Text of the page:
The first time it happened it, quite literally, sucked the air out of me. “Happy Memorial Day!” the gas station attendant called as I was walking out the door. It stopped me in my tracks. You don’t think about these casual phrases as you grow up, how the word ‘Happy’ and ‘Memorial’ shouldn’t ever be in the same sentence. Save the “Happy” for Veteran’s Day, honoring the servicemen and women who have served our country. When I was younger I would tear up at the fireworks display, see the photos of the soldiers who weren’t coming home and feel so sad for them, their families, and all the people they left behind. It was an abstract ache. I even felt pride for them, their sacrifices keeping us all safe. Then I would joyfully return to the harbinger of summer; the three-day weekend of pools opening, BBQs, lightning bugs, and flip flops. This might be surprising to you since I spent my formative years living on military bases, with an active-duty naval officer at my breakfast table (when he wasn’t out to sea.) Memorial Day isn’t a holiday anymore. It’s a day of remembrance, a day where I show my children a folded flag in a shadow box given to me graveside at Arlington National Cemetery as the 21-gun salute reverberated through my tear-wracked body.
For me, being a military child meant belonging to a community; a family. My peers didn’t find it odd that I moved every other year or that my dad couldn’t be at my middle school graduation. When we lost him, we lost our home on base, friends moved on to the next ship and we were left to find a new way of life. Memorial Day is a reminder not only of our personal grief but the grief felt in losing that. As each one of his peers got promoted, moved on to new commands, and even retired it has been a reminder of, “what if?” In the normal course of loss, the loss in and of itself reverberates throughout your personal life but in our case, it felt as if we were dropped into a whole new world, a civilian life we were in no way prepared for.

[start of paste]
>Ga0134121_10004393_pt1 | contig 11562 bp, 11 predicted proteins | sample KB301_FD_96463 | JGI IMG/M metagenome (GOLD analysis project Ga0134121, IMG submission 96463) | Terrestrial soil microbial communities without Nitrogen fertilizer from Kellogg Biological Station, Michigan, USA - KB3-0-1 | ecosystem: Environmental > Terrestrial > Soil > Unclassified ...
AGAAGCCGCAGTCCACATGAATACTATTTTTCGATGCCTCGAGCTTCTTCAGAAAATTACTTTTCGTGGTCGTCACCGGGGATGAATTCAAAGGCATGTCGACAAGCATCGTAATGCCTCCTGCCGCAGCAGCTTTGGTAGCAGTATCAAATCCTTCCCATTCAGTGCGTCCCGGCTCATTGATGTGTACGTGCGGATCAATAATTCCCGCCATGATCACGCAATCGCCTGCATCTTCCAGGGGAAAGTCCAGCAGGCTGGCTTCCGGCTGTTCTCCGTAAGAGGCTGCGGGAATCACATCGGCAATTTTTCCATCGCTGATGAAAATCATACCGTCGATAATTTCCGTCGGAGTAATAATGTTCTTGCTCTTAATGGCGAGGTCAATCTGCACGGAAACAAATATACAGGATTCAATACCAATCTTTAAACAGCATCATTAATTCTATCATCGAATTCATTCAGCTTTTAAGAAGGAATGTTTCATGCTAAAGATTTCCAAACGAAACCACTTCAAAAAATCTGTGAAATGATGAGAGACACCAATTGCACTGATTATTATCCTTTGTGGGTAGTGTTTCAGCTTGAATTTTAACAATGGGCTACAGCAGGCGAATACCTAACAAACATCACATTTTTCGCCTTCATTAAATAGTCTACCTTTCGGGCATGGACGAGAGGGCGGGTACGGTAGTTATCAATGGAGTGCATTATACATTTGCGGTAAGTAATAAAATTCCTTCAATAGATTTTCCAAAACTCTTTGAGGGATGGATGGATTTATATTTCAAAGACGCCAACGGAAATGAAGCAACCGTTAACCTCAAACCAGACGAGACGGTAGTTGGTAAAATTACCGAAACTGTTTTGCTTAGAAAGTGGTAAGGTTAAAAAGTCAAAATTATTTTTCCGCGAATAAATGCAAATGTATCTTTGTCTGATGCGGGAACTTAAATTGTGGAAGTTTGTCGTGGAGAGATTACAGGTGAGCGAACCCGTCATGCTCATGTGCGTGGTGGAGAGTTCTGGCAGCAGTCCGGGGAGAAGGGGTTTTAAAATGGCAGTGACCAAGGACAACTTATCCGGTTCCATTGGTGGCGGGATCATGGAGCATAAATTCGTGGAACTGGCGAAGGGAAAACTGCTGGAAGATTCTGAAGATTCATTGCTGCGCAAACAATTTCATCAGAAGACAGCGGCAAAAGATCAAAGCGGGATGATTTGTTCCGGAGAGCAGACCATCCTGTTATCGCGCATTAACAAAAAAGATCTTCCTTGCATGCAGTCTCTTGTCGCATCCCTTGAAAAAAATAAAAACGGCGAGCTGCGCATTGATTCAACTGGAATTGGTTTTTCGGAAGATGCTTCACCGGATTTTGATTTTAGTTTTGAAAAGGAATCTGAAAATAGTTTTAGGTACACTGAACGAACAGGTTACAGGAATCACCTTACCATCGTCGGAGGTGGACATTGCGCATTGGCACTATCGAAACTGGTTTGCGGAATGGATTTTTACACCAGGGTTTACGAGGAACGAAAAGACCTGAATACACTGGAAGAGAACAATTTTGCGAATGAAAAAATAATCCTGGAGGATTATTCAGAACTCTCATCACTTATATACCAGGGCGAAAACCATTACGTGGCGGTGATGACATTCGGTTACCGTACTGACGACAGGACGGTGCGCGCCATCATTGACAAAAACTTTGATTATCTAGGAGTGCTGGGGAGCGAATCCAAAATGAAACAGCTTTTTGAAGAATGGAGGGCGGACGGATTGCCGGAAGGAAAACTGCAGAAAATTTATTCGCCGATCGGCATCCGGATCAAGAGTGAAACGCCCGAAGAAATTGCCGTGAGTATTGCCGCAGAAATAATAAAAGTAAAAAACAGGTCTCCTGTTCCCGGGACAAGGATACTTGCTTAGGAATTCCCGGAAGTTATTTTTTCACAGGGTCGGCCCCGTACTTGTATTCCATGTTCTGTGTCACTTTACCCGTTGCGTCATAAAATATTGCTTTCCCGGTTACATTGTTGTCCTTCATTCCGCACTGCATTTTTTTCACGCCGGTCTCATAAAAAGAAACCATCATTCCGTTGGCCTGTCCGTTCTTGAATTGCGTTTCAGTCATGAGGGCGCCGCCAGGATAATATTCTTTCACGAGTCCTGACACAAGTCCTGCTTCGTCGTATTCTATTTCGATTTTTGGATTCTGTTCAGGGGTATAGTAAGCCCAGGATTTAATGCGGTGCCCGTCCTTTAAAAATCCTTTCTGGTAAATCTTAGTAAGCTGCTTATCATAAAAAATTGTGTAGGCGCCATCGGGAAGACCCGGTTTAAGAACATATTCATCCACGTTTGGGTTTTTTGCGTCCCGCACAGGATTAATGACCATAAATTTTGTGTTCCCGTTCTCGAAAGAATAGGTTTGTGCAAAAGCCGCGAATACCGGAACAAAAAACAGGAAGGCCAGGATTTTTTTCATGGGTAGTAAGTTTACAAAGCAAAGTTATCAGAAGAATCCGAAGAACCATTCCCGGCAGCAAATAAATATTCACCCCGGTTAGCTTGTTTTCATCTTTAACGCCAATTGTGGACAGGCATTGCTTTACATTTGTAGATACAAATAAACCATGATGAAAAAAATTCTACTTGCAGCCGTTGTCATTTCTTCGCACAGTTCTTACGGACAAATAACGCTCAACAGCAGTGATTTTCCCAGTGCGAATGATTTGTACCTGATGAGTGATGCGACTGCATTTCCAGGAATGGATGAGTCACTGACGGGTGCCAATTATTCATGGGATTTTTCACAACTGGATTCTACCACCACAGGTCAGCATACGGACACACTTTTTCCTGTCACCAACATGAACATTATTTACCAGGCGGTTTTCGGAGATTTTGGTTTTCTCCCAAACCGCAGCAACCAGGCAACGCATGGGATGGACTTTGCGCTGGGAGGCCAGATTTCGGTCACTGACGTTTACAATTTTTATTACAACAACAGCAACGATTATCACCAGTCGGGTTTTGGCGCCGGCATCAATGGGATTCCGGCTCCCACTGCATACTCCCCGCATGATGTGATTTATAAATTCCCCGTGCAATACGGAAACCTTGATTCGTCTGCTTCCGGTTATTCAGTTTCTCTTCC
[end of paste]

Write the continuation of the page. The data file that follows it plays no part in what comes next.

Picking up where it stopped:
I spend an inordinate amount of time contemplating how Memorial Day became a celebration. How a somber day of remembrance has somehow morphed into a backyard gathering, a day of relaxation, and the precipice of summer. How many people even acknowledge December 7th? Pearl Harbor Remembrance Day honors more than 2,400 deaths and the beginning of WWII. Over the last 80 years it has become an afterthought, if it was marked as a holiday off of work, would more people acknowledge it? In that same vein, how will we mark the losses sustained by our country on September 11, 2001? While our generation lived through the horrific attack on our citizens, how will our grandchildren feel when it’s just a classroom history lesson? Patriot Day isn’t a Federal Holiday and, like in Hawaii, its aftereffects will lessen over time, this how grief works.
Here’s the thing, I don’t know how to make Memorial Day less personal for me. I lost my dad before I got married, or had children; I’ve watched my mother navigate not even the loss of her soulmate but also her sense of belonging to a community that had been hers. I took a hard copy of an ultrasound to a white marble headstone instead of having an adorable video of telling my parents that they were going to be grandparents. My children met their “Cappy” at Arlington National Cemetery, toddling between the rows of hundreds of thousands of Veterans. The last Monday in May isn’t “Race Weekend” for me; it’s a fresh reminder of my grief, a palpable feeling that I wouldn’t wish on anyone. Do I expect everyone around me to have the same feelings? No, certainly not. We are here though, the Gold Star Family Members that have been left behind, grieving as the fireworks blast overhead.